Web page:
The legal battle over tourist accommodation in Whistlers residential areas has been in a state of suspended animation since last winter, when a Supreme Court judge was asked to rule on the definition of one word in a bylaw after a one-day hearing.
The future of all the tourist accommodation court cases to follow hangs on that definition, but Supreme Court Justice Ian Drost has yet to hand down his decision on the narrow point of law.
It is now appears to be the longest outstanding case in the B.C. court registry.
Last year the RMOW launched 25 legal actions against a total of 33 properties in a move to crack down on "illegal" chalet operations in residential neighbourhoods.
The Whistler versus Miller case was the first to go to trial, on Feb. 17.
The RMOW maintains homeowners Vicky Miller and Michael Rivera are in violation of a residential zoning bylaw that prohibits short term rentals for periods of less than four consecutive weeks.
The bylaw also stipulates any rentals beyond four weeks can only be to tenants who live in Whistler or are Whistler employees.
Their legal counsel, Jonathan Baker, asked the Supreme Court to first decide on the meaning of the word "excluding" in the bylaw. Baker maintained Whistler has misread its own bylaw and that it is vague and unenforceable.
Whatever the outcome of the Miller case, it will likely be appealed and it will likely affect all others to follow.
But, as of Nov. 29 there was still no decision.
"I really cant imagine why," said Baker. "You can write to the judge and ask why this thing hasnt come down yet but neither side wants to take the risk of offending anybody or jeopardizing the outcome," he said.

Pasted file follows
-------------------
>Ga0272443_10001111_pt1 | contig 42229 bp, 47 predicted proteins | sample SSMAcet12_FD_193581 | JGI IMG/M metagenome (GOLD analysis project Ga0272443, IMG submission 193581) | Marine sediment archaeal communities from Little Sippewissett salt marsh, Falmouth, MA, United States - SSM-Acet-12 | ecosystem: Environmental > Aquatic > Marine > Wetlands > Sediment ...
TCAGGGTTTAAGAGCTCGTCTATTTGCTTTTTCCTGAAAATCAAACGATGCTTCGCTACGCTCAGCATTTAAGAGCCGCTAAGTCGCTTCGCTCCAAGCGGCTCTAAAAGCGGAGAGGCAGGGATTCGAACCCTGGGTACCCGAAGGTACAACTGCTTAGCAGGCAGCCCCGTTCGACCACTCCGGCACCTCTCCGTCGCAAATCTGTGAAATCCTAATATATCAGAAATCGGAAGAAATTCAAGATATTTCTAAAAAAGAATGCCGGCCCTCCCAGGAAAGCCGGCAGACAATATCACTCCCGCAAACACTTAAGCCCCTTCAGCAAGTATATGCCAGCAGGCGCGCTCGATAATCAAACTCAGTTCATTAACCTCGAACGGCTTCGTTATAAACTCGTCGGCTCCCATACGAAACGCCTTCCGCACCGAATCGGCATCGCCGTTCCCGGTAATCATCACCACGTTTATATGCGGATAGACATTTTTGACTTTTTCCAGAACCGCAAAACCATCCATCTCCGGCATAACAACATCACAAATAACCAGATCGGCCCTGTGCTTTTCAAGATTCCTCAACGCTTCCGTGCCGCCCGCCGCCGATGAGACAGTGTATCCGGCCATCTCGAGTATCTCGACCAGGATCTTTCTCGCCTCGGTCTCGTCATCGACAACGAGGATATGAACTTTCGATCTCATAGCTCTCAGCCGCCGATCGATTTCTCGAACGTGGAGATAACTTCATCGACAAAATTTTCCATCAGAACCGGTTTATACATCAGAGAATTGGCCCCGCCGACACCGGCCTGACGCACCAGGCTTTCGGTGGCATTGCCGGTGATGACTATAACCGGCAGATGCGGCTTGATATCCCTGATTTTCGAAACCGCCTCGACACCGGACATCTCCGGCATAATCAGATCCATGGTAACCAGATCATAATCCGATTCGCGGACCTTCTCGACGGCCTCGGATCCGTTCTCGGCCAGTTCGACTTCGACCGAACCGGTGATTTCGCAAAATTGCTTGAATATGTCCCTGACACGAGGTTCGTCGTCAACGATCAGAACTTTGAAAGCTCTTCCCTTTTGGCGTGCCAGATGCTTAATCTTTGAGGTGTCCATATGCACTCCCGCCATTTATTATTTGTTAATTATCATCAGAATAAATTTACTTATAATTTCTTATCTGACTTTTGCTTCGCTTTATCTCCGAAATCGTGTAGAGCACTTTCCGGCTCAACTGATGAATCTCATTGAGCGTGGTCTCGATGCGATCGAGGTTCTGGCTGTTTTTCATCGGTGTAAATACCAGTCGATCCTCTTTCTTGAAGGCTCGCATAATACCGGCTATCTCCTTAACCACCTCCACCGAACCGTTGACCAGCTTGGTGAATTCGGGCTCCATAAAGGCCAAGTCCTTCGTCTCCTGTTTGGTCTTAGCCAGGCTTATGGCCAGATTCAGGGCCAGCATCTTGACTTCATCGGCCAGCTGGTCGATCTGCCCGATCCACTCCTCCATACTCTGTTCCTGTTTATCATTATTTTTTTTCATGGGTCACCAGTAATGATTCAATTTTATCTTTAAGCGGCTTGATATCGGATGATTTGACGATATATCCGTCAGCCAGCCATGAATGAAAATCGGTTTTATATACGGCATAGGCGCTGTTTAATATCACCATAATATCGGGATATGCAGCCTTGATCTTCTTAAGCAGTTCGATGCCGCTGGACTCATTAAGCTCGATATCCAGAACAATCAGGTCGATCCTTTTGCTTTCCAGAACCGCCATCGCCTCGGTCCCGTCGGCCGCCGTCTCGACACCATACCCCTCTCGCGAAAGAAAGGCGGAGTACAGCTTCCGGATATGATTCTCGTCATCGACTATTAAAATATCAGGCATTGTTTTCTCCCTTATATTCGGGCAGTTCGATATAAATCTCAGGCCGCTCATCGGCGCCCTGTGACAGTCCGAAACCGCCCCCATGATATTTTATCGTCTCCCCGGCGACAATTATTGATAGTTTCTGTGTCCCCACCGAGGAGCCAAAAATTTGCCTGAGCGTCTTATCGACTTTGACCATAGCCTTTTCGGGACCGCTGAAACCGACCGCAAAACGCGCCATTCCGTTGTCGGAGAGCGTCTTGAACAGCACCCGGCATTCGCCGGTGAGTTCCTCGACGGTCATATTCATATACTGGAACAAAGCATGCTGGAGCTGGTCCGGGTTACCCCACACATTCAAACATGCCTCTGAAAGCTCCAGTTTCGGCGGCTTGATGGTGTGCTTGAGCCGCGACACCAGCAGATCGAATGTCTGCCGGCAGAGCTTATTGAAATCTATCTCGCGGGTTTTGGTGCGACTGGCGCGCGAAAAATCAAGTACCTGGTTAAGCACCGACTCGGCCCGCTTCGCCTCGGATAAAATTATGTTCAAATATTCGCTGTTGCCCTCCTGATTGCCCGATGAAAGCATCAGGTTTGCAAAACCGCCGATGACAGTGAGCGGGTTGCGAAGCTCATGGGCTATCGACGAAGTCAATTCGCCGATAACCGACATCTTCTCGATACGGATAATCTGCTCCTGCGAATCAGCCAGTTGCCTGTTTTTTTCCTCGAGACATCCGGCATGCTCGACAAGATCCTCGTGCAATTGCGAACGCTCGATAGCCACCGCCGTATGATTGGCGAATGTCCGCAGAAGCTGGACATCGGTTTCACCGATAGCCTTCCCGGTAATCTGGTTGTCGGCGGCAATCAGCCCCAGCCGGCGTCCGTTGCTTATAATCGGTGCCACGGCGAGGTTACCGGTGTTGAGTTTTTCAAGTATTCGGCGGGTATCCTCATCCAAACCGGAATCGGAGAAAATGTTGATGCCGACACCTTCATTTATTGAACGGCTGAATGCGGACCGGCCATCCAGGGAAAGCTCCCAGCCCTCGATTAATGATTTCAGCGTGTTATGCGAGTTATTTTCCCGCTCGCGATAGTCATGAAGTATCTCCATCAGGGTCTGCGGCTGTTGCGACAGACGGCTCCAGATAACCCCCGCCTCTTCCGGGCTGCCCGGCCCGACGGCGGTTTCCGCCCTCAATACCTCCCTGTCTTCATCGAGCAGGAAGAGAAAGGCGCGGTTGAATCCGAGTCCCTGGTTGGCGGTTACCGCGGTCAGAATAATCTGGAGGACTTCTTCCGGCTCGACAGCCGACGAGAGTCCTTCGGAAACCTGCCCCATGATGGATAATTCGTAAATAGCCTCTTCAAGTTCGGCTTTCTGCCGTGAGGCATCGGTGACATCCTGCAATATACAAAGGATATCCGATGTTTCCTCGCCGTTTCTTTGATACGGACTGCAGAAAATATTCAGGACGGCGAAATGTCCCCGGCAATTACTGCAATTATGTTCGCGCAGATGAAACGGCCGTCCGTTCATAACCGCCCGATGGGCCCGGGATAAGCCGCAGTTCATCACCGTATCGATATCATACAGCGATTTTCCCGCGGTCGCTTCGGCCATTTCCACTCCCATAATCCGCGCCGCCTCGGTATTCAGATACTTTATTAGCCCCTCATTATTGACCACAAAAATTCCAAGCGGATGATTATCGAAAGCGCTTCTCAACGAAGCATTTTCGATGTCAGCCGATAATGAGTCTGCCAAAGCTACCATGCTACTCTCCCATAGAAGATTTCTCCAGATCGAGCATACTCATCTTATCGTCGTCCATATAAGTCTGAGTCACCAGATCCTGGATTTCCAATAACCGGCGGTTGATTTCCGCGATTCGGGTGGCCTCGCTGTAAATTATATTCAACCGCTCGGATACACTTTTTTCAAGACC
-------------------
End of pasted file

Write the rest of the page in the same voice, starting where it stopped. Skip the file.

"It is just quite unusual to have a decision like this take so long. You would expect this in something like the Delgamuukw decision which had a year of hearings, but this is unusual."
Lawyer Kathryn Stuart, a spokesman for the Canadian Bar Association of B.C. and specialist in municipal legal matters, said the delay in the Whistler-Miller case does appear to be surprisingly long. But she said decisions can be delayed for a number of reasons.
"The judge could be retiring or perhaps the judge isnt well or was ill for a while," noted Stuart. "Or the judge may be involved in a very lengthy case that has taken his attention for quite some time."
But, said Baker, this doesnt appear to be the case. "There is no evidence of that. He has been hearing cases."
Baker said a clerical slip up that may have seen the case forgotten has also been ruled out. In August legal counsel for both sides wrote to the judge to bring his attention to the outcome of another case that hinged on dictionary definitions.
B.C. Supreme Court Chief Justice Allan McEachern has indicated on his Web site that the Canadian Judicial Council has issued an advisory opinion that judgments should be delivered in most cases within six months.
The Whistler-Miller judgement delay is stretching to well over 10 months.
However, McEachern notes that some cases are too complex to meet the advisory deadline.